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Admission Impossible? Self Interest and Affirmative Action

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  • Jimmy Chan
  • Erik Eyster

Abstract

This paper explains people’s preferences for ethnic and racial diversity in higher education through a model based on self interest Although all citizens from the majority group value diversity and their own education in the same way their preferences for the level of diversity as well as the means of achieving it depend on their competitive positions in university admissions High-income majority citizens who tend to have better academic qualifications than lower-income majority candidates prefer more diversity which they want to achieve through affirmative action by displacing marginal majority candidates for marginal minority candidates Lower-income majority candidates prefer less diversity which they want to achieve through admissions rules that partially ignore academic qualifications Data from a CBS/NYT opinion poll confirm these predictions Our model suggests why recently several American universities have replaced race-conscious admissions policies with race-blind policies that de-emphasize standardized tests with little to no effect on diversity Income inequality and competitive admissions both make banning affrmative action more likely

Suggested Citation

  • Jimmy Chan & Erik Eyster, 2002. "Admission Impossible? Self Interest and Affirmative Action," Economics Working Paper Archive 479, The Johns Hopkins University,Department of Economics.
  • Handle: RePEc:jhu:papers:479
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    References listed on IDEAS

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    1. Raquel Fernandez, 1998. "Education and Borrowing Constraints: Tests vs. Prices," NBER Working Papers 6588, National Bureau of Economic Research, Inc.
    2. Mark Bagnoli & Ted Bergstrom, 2005. "Log-concave probability and its applications," Economic Theory, Springer;Society for the Advancement of Economic Theory (SAET), vol. 26(2), pages 445-469, August.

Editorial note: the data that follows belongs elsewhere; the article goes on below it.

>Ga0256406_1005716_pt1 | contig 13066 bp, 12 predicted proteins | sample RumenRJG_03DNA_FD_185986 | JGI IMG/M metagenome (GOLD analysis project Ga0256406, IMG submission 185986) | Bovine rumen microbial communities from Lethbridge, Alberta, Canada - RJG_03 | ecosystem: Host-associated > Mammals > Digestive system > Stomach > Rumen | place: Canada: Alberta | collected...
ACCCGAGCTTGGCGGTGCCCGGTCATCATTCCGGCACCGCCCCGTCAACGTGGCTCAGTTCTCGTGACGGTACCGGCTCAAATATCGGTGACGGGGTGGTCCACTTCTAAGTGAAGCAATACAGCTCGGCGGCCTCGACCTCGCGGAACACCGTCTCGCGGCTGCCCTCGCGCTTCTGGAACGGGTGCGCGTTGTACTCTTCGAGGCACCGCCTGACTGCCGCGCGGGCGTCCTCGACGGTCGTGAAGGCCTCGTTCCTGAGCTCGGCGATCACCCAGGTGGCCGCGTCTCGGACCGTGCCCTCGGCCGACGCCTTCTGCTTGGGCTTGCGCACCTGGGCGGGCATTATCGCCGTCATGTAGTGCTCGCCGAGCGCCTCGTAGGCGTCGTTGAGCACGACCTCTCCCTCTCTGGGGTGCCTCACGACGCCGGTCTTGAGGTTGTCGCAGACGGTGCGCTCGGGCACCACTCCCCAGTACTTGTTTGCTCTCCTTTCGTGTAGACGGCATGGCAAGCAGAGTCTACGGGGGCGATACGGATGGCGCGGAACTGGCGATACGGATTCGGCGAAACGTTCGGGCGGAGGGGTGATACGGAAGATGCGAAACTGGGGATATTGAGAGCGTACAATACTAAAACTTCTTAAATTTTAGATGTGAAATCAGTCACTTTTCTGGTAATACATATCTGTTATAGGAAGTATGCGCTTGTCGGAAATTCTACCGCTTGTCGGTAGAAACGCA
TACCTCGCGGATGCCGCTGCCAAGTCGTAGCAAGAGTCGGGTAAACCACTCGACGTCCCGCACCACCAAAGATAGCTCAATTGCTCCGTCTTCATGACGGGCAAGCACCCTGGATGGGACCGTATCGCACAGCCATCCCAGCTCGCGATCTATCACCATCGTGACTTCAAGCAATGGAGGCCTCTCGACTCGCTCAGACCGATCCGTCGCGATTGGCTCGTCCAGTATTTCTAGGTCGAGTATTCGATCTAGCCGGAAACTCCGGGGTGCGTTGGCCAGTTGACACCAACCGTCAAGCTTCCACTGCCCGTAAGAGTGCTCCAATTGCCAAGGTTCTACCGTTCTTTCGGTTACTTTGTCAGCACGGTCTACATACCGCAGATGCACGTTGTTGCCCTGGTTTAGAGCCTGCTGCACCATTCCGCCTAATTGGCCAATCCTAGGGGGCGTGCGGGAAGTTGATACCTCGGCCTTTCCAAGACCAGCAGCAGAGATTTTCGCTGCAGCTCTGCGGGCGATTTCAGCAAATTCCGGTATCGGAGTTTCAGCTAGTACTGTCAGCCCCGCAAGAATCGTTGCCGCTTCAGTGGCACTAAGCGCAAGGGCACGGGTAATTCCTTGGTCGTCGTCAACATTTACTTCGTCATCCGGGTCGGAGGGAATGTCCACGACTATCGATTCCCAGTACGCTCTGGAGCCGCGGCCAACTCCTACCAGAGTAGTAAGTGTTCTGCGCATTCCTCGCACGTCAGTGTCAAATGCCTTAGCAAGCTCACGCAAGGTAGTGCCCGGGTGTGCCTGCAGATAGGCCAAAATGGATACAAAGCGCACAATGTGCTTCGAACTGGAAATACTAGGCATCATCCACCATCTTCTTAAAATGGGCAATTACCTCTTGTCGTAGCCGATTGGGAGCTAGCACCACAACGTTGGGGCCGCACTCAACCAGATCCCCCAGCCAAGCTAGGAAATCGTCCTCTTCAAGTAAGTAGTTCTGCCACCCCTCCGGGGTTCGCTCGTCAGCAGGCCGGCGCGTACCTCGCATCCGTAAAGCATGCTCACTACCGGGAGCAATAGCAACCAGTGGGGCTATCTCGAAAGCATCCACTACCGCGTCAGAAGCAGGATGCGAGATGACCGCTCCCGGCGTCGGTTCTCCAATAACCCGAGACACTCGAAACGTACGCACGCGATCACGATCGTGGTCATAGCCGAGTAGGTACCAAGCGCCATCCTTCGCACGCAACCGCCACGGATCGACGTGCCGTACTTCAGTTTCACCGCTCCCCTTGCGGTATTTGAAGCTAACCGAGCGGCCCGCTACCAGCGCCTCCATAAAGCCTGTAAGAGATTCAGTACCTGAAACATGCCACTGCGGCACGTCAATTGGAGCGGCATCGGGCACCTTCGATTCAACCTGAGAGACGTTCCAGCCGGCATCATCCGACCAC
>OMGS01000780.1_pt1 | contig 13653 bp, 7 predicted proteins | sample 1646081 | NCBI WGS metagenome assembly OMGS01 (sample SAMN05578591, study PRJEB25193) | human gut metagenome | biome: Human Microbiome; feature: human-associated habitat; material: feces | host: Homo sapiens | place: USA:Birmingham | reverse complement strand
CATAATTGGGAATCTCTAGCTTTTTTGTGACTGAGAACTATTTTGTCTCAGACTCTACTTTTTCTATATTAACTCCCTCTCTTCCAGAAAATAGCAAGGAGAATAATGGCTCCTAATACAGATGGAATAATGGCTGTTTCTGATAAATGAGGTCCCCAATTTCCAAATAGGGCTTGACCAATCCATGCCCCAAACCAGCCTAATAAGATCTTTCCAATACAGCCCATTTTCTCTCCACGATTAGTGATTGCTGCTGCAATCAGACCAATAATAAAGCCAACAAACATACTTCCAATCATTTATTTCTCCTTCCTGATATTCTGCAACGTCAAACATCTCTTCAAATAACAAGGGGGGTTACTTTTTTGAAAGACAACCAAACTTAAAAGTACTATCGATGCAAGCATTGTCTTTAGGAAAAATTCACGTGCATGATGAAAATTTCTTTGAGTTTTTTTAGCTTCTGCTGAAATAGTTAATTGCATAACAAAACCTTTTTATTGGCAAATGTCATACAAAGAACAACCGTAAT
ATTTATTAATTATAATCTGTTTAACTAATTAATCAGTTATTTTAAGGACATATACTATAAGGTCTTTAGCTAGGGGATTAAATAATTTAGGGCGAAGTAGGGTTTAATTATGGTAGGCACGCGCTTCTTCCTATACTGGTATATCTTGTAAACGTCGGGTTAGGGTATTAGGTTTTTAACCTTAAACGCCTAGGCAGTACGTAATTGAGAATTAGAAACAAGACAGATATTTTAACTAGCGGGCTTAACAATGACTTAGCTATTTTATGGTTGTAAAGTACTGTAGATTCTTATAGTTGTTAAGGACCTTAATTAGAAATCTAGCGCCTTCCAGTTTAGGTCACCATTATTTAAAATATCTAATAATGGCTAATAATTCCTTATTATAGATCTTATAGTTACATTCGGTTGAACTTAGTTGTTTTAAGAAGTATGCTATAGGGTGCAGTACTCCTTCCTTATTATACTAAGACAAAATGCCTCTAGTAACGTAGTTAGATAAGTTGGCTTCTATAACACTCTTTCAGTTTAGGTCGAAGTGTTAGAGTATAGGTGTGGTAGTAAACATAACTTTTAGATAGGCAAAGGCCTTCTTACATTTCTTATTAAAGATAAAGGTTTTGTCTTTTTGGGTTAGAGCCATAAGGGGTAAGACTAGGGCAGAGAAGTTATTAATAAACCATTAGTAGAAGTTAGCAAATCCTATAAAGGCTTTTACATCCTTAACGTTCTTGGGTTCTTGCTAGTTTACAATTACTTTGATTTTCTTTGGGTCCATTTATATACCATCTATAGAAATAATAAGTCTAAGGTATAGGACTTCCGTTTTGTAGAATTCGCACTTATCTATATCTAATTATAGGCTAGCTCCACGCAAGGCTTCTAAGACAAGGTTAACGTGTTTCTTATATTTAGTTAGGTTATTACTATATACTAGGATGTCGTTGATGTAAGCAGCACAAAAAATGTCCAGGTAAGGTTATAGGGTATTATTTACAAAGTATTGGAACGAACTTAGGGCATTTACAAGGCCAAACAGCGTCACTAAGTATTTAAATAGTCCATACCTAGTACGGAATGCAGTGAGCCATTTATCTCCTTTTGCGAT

3. Gans, Joshua S. & Smart, Michael, 1996. "Majority voting with single-crossing preferences," Journal of Public Economics, Elsevier, vol. 59(2), pages 219-237, February.
    4. Shelly J. Lundberg, 1991. "The Enforcement of Equal Opportunity Laws Under Imperfect Information: Affirmative Action and Alternatives," The Quarterly Journal of Economics, Oxford University Press, vol. 106(1), pages 309-326.
    5. Fang,H. & Norman,P., 2001. "Government-mandated discriminatory policies," Working papers 12, Wisconsin Madison - Social Systems.
    6. De Fraja, Gianni, 2001. "Education Policies: Equity, Efficiency and Voting Equilibrium," Economic Journal, Royal Economic Society, vol. 111(471), pages 104-119, May.
    7. Roberts, Kevin W. S., 1977. "Voting over income tax schedules," Journal of Public Economics, Elsevier, vol. 8(3), pages 329-340, December.
    8. Coate, Stephen & Loury, Glenn C, 1993. "Will Affirmative-Action Policies Eliminate Negative Stereotypes?," American Economic Review, American Economic Association, vol. 83(5), pages 1220-1240, December.
    9. repec:hhs:iuiwop:562 is not listed on IDEAS
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